Taylor Funk makes a name for himself at U.S. Am

Taylor Funk, son of PGA Tour winner Fred Funk, advanced to match play at the U.S. Amateur behind a 4-under 68 on Tuesday at the Atlanta Athletic Club.

Final scores

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JOHNS CREEK, Ga. – It runs in the family.

Taylor Funk, son of eight-time PGA Tour winner Fred Funk, advanced to Wednesday’s Round of 64 at the U.S. Amateur after a 4-under 68 during the final round of stroke play qualifying.

After making the turn at even par for the day – 1 over for the tournament – Funk brought the heat on the back nine, running off four birdies on the 7,381-yard, par-72 Riverside course at Atlanta Athletic Club.

“It was a pretty solid day,” Taylor said. “My putting, actually all of my short game, was really good today.”

Not only was it a big day for Taylor as he advanced to match play in his first U.S. Golf Association Championship, but it was also an emotional day for the whole Funk family. Fred, who was at Atlanta Athletic Club on Monday, receives text updates from his wife, Sharon, when he’s not at the course to watch, and Tuesday was no different.

“It’s unbelievable, just beyond words right now,” said Fred via telephone from Endicott, N.Y., site of this week’s Champions Tour event. “I was a nervous wreck for most of the morning.”

“Unfortunately he had to leave early, but he gets a lot more nervous than I do out there,” Taylor said of his father, whom he caddied for from age 15-18. “He was texting my mom today and saying how he can breathe now after I made pars and stuff.

“It’s funny watching him watch me because when you’re playing you can control it, but when you’re outside the ropes it’s a totally different thing. Now he gets to feel how I felt growing up.”

Taylor's youth was much different than that of most other kids. From a young age, he traveled on the PGA and Champions Tour with his family to watch his dad compete, and he was homeschooled by his mom.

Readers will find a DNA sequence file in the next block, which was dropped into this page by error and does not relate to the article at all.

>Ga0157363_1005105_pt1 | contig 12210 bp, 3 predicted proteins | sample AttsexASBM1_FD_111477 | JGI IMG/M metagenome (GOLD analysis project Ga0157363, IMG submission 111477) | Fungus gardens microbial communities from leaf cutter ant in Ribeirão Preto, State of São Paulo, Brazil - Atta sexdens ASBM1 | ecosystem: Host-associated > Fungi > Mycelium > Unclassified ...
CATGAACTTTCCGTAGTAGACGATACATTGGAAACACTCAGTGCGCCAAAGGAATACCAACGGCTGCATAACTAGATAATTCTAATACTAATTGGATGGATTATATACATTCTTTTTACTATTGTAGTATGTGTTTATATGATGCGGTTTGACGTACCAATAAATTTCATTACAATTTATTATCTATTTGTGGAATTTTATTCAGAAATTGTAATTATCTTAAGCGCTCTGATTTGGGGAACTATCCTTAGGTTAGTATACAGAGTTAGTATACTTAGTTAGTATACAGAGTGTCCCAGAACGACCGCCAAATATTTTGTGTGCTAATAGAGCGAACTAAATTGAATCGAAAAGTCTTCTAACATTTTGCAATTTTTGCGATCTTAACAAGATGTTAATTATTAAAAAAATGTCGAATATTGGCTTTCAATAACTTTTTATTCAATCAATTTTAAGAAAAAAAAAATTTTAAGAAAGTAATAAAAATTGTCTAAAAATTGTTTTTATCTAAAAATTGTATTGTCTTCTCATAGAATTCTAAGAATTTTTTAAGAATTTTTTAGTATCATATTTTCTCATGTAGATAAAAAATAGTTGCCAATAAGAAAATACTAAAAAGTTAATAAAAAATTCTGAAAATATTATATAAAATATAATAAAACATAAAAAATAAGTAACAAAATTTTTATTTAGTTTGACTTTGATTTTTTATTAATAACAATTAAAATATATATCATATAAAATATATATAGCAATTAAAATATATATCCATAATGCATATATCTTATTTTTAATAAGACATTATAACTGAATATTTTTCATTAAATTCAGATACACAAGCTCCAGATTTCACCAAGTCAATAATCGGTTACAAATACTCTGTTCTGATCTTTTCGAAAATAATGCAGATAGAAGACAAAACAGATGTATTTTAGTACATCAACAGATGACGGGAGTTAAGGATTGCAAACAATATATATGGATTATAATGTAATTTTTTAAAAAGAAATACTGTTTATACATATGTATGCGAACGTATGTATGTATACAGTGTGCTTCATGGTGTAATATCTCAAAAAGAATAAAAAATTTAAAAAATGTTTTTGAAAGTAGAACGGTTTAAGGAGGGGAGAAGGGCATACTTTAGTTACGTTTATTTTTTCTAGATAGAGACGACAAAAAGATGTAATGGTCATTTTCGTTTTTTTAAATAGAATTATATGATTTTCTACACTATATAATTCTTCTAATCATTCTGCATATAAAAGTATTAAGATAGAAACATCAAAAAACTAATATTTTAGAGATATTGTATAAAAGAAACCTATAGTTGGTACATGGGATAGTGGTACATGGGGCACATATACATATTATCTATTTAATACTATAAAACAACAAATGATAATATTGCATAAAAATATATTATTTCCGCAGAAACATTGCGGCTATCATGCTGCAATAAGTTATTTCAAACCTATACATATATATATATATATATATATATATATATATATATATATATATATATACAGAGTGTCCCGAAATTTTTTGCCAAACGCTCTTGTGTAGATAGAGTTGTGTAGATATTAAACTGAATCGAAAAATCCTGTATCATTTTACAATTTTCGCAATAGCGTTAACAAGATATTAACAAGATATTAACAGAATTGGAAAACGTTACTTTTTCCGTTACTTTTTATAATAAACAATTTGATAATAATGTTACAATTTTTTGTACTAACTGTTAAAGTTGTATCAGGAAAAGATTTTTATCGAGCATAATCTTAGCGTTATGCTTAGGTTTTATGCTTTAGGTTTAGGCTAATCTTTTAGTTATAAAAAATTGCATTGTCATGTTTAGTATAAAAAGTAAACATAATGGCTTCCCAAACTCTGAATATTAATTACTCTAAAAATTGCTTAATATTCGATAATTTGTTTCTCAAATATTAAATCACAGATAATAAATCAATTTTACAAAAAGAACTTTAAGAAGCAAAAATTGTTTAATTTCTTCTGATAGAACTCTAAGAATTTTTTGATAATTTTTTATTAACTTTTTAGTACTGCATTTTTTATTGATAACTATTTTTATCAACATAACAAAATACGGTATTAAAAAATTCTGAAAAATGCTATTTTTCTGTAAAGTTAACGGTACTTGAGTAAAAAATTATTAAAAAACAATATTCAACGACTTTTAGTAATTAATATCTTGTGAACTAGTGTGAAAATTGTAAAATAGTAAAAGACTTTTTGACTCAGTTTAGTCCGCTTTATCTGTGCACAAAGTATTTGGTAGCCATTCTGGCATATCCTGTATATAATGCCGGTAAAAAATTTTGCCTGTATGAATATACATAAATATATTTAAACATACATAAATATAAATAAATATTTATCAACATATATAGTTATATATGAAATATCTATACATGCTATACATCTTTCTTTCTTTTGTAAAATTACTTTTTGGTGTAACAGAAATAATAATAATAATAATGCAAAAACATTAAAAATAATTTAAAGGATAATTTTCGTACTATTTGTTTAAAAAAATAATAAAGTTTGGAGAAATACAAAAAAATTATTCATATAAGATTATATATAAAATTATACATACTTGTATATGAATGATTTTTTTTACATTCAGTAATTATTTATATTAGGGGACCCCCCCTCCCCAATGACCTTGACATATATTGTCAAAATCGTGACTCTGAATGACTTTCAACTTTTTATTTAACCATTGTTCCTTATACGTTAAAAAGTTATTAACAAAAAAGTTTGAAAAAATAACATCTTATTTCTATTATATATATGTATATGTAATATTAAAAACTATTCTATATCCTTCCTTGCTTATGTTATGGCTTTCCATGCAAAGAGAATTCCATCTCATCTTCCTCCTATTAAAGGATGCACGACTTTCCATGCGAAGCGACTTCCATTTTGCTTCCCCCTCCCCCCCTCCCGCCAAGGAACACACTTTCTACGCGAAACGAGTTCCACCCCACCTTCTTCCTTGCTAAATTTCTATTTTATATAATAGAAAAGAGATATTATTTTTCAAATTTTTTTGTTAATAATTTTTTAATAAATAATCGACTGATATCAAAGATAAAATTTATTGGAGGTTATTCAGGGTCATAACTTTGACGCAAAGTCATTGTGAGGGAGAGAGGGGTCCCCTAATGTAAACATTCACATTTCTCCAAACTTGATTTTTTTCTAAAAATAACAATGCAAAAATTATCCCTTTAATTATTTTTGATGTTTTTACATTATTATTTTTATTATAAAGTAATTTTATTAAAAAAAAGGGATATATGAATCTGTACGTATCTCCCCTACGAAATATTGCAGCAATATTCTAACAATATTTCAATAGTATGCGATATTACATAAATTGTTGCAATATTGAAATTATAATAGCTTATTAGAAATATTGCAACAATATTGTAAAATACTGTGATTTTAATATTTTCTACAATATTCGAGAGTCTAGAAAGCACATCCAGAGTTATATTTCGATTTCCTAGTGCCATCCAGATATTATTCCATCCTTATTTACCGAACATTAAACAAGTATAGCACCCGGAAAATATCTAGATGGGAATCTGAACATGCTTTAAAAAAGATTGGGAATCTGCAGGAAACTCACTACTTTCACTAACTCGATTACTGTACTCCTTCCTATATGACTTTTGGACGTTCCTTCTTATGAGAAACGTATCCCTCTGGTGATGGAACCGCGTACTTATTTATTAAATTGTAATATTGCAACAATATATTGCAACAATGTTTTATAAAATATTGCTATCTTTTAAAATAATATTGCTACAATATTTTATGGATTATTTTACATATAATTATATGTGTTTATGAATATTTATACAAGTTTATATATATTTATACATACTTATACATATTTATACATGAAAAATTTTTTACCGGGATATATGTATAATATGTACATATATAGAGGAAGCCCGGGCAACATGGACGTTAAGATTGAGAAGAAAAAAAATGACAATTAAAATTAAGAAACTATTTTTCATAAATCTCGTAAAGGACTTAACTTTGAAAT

Taylor was around the best of the best all the time – Tiger Woods, Phil Mickelson, Jack Nicklaus – week in and week out. So it was only natural for Taylor to pick up his dad's sticks when he was old enough.

Taylor mentioned caddying in groups that included Champions Tour players Bernhard Langer and Fred Couples as his most thrilling experiences. Not only did he get to walk alongside some of the game’s greats, he could also learn from them on a daily basis.

“I learned course management, which I didn’t do great yesterday but much better today,” Taylor said. “And just how to mentally be right, especially for these national championships. You have to hit greens, make putts and eliminate the bogey, which I did today.”

Fred said that as Taylor caddied, he found out that these high-profiled players weren't any different from other people. They were just better at golf.

"I think he saw that, and realized that he can do it, too," Fred said. "He's not awestruck about anyone."

Fred believes that his son has the same drive as he does.

“He’s very passionate,” Fred said. “He has the drive to get it. A goal of mine when I was younger was to try and get through college and see how good I can get, and I think Taylor has taken on a similar role, and now his game has skyrocketed.”

Advancing to match play was a bit of a double bonus for Taylor, too, as Texas head coach John Fields is using the U.S. Amateur stroke play segment as the first qualifier for the team’s first fall college tournament – the Fighting Illini Invitational at Olympia Fields outside Chicago.

There are six Longhorns in this week’s field – only five compete for a college team per tournament – and Taylor has secured a spot in the Longhorns’ opening lineup.

As for Fred, he’s not sure about his Champions Tour schedule next month, but he did guarantee this: if he has a week off, you can bet he’ll be there to support his son in his first collegiate tournament.

"I am just so proud of him," Fred said.

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